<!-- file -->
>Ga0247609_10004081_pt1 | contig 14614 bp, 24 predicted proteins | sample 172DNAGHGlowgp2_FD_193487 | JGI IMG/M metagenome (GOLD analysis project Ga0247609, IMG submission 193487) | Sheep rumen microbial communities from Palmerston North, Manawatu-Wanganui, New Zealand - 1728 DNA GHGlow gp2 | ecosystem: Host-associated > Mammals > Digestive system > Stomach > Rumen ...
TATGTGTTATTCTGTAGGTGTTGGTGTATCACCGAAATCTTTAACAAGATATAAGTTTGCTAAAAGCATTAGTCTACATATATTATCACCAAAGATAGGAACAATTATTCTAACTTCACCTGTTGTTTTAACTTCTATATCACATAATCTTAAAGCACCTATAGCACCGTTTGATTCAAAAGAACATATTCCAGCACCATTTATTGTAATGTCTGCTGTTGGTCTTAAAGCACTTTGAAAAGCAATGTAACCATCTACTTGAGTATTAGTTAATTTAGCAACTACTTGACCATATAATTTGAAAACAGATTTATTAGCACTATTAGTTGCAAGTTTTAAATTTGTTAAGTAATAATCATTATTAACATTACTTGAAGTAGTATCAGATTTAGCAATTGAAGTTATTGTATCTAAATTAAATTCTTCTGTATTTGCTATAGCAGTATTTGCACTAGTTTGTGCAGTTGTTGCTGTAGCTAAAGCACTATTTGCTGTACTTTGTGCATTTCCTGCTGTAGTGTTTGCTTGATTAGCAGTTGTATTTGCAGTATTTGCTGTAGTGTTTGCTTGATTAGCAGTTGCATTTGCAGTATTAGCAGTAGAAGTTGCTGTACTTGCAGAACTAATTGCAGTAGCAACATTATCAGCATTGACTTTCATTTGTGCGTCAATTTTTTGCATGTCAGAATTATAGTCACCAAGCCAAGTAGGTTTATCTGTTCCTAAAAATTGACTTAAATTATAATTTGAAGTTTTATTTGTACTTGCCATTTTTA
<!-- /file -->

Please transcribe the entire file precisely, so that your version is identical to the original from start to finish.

>Ga0247609_10004081_pt1 | contig 14614 bp, 24 predicted proteins | sample 172DNAGHGlowgp2_FD_193487 | JGI IMG/M metagenome (GOLD analysis project Ga0247609, IMG submission 193487) | Sheep rumen microbial communities from Palmerston North, Manawatu-Wanganui, New Zealand - 1728 DNA GHGlow gp2 | ecosystem: Host-associated > Mammals > Digestive system > Stomach > Rumen ...
TATGTGTTATTCTGTAGGTGTTGGTGTATCACCGAAATCTTTAACAAGATATAAGTTTGCTAAAAGCATTAGTCTACATATATTATCACCAAAGATAGGAACAATTATTCTAACTTCACCTGTTGTTTTAACTTCTATATCACATAATCTTAAAGCACCTATAGCACCGTTTGATTCAAAAGAACATATTCCAGCACCATTTATTGTAATGTCTGCTGTTGGTCTTAAAGCACTTTGAAAAGCAATGTAACCATCTACTTGAGTATTAGTTAATTTAGCAACTACTTGACCATATAATTTGAAAACAGATTTATTAGCACTATTAGTTGCAAGTTTTAAATTTGTTAAGTAATAATCATTATTAACATTACTTGAAGTAGTATCAGATTTAGCAATTGAAGTTATTGTATCTAAATTAAATTCTTCTGTATTTGCTATAGCAGTATTTGCACTAGTTTGTGCAGTTGTTGCTGTAGCTAAAGCACTATTTGCTGTACTTTGTGCATTTCCTGCTGTAGTGTTTGCTTGATTAGCAGTTGTATTTGCAGTATTTGCTGTAGTGTTTGCTTGATTAGCAGTTGCATTTGCAGTATTAGCAGTAGAAGTTGCTGTACTTGCAGAACTAATTGCAGTAGCAACATTATCAGCATTGACTTTCATTTGTGCGTCAATTTTTTGCATGTCAGAATTATAGTCACCAAGCCAAGTAGGTTTATCTGTTCCTAAAAATTGACTTAAATTATAATTTGAAGTTTTATTTGTACTTGCCATTTTTA